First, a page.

Since October, press freedom in Israel has further deteriorated, and the censor has found itself in the crosshairs of political battles. According to reports by Israel’s public broadcaster, Kan, Prime Minister Benjamin Netanyahu pushed for a new law that would force the censor to ban news items more widely, and even suggested that journalists who publish reports on the security cabinet without the approval of the censor should be arrested. The chief military censor, Major General Kobi Mandelblit, also claimed that Netanyahu had pressured him to expand media censorship, even in cases that lacked any security justification.

In other cases, the Israeli government’s crackdown on media has skirted the censor and its activities entirely. Back in November, Communications Minister Shlomo Karhi banned Al-Mayadeen from being broadcast on Israeli TV, and in April, the Knesset passed a law to ban the activities of foreign media outlets at the recommendation of security agencies. The government implemented the law earlier this month when the cabinet unanimously voted to shut down Al Jazeera in Israel, and the ban will now reportedly also be extended to the West Bank. The state claims that the Qatari channel poses a danger to state security and collaborates with Hamas, which the channel rejects.

The decision will not affect Al Jazeera’s operations outside of Israel, nor will it prevent interviews with Israelis via Zoom (full disclosure: this writer sometimes interviews with Al Jazeera via Zoom), and Israelis can still access the channel via VPN and satellite dishes. But Al Jazeera journalists will no longer be able to report from inside Israel, which will reduce the channel’s ability to highlight Israeli voices in its coverage.

The Association for Civil Rights in Israel and Al Jazeera petitioned the High Court against the decision, and the Journalists’ Union also issued a statement against the government’s decision (full disclosure: this writer is a member of the union’s board).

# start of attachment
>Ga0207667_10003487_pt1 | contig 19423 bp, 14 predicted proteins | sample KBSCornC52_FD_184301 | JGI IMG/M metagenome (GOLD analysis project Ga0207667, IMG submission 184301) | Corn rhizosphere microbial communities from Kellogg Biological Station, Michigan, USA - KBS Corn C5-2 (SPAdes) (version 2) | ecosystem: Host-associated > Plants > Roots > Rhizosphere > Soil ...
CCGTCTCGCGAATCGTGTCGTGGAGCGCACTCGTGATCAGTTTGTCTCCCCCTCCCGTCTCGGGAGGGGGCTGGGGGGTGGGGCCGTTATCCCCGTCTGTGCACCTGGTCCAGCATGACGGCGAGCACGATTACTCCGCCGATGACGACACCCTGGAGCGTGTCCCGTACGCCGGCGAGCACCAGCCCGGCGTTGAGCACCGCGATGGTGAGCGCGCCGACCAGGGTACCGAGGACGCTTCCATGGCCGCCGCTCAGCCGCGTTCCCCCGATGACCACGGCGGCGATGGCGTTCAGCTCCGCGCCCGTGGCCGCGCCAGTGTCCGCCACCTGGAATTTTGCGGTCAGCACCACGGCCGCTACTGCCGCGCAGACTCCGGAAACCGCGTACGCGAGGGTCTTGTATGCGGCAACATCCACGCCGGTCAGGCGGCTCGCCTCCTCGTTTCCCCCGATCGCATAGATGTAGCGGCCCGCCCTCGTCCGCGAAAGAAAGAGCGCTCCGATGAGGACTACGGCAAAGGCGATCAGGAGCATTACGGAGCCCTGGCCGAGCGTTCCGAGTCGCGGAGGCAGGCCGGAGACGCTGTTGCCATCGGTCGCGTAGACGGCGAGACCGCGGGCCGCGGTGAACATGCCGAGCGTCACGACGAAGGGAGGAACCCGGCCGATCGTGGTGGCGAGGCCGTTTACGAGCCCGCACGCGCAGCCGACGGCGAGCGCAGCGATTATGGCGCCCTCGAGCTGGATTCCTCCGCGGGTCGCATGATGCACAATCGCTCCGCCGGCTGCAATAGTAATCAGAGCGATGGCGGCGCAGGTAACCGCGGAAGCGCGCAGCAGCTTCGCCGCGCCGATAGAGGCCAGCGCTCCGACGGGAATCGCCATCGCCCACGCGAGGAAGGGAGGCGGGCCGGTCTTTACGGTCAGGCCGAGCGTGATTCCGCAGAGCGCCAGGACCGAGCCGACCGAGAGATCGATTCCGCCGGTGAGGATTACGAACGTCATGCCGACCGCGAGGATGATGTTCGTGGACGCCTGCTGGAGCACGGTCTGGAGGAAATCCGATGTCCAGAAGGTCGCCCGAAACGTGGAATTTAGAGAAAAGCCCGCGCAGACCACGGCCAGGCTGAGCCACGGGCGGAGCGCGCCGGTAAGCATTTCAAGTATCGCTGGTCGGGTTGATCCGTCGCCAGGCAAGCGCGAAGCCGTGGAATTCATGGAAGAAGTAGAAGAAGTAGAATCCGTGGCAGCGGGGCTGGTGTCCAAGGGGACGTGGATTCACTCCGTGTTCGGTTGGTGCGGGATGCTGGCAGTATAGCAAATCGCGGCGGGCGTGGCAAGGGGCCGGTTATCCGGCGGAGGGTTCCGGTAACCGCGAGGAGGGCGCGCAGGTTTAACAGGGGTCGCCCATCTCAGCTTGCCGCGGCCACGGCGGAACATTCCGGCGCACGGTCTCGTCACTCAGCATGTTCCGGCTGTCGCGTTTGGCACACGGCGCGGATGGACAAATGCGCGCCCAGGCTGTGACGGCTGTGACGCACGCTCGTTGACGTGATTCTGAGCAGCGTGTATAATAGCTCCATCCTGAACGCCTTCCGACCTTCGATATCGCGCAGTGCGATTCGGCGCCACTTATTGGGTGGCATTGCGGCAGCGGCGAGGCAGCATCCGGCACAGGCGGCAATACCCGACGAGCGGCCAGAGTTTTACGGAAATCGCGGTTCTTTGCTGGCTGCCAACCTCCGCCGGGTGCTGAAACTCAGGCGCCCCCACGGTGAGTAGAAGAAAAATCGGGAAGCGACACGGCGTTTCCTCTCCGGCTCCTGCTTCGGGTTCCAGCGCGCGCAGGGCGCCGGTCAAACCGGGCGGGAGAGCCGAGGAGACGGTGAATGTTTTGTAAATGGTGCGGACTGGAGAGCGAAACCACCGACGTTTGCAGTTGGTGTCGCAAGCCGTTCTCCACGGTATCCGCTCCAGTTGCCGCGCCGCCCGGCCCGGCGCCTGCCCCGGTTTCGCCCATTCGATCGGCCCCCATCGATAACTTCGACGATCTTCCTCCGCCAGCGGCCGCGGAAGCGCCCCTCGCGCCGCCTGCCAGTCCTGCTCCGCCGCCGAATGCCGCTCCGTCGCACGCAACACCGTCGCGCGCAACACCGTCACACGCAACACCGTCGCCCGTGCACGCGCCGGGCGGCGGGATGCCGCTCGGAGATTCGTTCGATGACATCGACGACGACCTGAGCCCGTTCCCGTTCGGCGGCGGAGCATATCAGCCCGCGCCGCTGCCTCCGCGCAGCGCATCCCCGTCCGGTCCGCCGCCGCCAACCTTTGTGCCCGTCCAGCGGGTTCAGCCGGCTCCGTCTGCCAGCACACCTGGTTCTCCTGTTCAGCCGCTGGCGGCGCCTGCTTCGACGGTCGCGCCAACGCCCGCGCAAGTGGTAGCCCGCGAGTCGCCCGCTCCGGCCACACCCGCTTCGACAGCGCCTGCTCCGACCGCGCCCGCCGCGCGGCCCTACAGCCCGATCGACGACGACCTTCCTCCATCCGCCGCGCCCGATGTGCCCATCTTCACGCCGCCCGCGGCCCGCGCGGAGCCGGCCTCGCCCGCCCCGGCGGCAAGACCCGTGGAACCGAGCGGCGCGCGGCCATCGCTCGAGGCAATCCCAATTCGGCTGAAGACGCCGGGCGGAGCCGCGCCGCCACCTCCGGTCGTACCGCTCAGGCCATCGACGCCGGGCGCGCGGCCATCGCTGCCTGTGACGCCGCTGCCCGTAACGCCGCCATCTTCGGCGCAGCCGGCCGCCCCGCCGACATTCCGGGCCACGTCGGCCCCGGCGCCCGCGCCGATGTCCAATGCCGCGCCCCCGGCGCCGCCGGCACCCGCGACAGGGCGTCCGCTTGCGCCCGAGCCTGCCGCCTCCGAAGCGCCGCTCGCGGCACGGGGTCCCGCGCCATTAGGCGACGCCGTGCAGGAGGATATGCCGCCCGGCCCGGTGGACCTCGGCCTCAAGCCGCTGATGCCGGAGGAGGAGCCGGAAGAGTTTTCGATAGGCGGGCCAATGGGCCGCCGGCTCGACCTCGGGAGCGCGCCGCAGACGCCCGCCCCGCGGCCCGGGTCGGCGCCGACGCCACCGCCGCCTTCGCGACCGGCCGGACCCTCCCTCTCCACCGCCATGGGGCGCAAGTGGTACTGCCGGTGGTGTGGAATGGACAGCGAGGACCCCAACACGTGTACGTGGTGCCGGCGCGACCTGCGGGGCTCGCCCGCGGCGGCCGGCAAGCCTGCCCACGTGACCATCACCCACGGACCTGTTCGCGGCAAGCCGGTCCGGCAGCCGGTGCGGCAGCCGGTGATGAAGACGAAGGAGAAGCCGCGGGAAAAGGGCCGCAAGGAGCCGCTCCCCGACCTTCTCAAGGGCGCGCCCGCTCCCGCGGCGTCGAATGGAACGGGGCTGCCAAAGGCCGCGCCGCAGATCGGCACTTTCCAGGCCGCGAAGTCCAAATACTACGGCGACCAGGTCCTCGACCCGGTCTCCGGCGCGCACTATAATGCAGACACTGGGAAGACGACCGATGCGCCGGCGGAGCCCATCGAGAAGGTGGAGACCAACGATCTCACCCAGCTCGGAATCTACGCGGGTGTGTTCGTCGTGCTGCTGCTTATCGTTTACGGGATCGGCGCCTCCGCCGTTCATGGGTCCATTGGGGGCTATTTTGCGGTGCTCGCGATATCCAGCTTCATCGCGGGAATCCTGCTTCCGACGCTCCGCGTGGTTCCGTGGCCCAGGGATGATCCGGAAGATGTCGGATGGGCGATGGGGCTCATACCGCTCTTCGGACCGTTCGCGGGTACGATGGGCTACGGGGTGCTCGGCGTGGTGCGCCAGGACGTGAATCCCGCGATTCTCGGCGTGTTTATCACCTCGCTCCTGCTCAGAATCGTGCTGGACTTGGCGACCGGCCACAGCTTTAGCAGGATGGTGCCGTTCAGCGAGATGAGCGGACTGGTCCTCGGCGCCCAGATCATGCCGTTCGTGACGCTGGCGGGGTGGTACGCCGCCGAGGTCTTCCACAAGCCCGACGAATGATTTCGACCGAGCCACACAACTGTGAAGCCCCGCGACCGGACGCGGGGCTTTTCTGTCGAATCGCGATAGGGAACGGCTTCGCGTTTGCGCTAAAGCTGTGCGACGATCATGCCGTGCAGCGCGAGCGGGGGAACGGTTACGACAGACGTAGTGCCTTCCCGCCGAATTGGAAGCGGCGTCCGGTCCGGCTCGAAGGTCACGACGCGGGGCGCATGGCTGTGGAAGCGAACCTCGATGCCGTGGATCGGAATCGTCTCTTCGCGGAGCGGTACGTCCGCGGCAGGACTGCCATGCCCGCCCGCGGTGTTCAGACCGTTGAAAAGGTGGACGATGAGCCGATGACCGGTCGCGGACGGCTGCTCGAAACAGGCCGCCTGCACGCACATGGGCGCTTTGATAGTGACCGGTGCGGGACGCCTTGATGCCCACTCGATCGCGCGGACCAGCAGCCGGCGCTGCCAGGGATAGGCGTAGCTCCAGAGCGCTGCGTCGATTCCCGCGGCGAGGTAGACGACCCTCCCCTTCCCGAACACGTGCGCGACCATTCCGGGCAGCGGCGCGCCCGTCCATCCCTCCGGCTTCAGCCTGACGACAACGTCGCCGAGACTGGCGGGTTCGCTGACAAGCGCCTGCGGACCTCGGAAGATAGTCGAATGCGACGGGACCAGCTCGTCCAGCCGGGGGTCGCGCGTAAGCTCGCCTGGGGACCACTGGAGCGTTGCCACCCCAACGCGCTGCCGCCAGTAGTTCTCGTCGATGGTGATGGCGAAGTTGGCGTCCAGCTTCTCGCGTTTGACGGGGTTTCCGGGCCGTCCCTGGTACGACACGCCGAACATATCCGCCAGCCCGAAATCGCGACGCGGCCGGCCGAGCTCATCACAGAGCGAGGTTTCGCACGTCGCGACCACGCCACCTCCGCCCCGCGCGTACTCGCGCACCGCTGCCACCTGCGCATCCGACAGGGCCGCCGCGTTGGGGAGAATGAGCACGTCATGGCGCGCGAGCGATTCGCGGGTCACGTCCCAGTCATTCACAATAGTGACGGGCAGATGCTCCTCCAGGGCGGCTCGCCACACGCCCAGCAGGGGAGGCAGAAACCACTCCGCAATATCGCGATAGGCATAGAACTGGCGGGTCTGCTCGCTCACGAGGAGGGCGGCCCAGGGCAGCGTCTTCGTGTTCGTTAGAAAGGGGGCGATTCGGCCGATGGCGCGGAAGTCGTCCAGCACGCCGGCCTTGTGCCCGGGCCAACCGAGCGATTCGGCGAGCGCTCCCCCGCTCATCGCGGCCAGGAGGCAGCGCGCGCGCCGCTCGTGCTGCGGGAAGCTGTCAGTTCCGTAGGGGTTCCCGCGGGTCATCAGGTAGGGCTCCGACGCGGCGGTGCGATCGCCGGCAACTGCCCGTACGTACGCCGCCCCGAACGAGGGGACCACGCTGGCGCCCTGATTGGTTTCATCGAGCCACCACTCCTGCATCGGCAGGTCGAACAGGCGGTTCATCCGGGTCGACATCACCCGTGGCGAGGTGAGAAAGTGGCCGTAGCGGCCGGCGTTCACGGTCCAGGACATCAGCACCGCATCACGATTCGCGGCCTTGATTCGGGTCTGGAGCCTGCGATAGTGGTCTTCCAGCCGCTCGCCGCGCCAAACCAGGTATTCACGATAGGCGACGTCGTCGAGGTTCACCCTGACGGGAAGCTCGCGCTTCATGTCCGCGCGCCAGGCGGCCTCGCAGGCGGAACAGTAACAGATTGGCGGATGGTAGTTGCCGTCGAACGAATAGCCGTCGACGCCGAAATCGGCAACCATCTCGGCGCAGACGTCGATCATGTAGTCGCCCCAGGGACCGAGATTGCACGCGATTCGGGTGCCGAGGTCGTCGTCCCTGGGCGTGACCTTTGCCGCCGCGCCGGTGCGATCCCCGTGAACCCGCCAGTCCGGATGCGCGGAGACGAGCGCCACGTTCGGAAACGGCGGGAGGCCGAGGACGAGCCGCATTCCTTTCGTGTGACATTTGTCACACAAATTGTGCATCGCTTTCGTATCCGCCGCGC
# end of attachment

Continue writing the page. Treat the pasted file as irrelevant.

Despite these various attacks on the media, the most significant threats posed by the Israeli government and military, and especially during the war, are those faced by Palestinians journalists. Figures for the number of Palestinian journalists in Gaza killed by Israeli attacks since October 7 range from 100 (according to the Committee for the Protection of Journalists) to more than 130 (according to the Palestinian Journalists Syndicate). Four Israeli journalists were killed in the October 7 attacks.

The heightened government interference in Israeli media does not absolve the mainstream press of its failure to report on the army’s campaign of destruction in Gaza. The military censor does not prevent Israeli publications from describing the war’s consequences for Palestinian civilians in Gaza, or from featuring the work of Palestinian reporters inside the Strip. The choice to deny the Israeli public the images, voices, and stories of hundreds of thousands of bereaved families, orphans, wounded, homeless, and starving people is one that Israeli journalists make themselves.

This article was previously published by +972 here.

Why critics like Jay Rayner have a role in battling self-censorship

Rambunctious, witty and passionate. You are lucky to get one of these qualities in a critic. It elevates their writing away from potentially mean to engaging and joy. Yes, the play may have been a bit drab or the book eighteen chapters too long, but at least the critic was able to puncture the pomposity and draw some positives from the experience. And in my recent experience of the theatre – critics definitely have a role…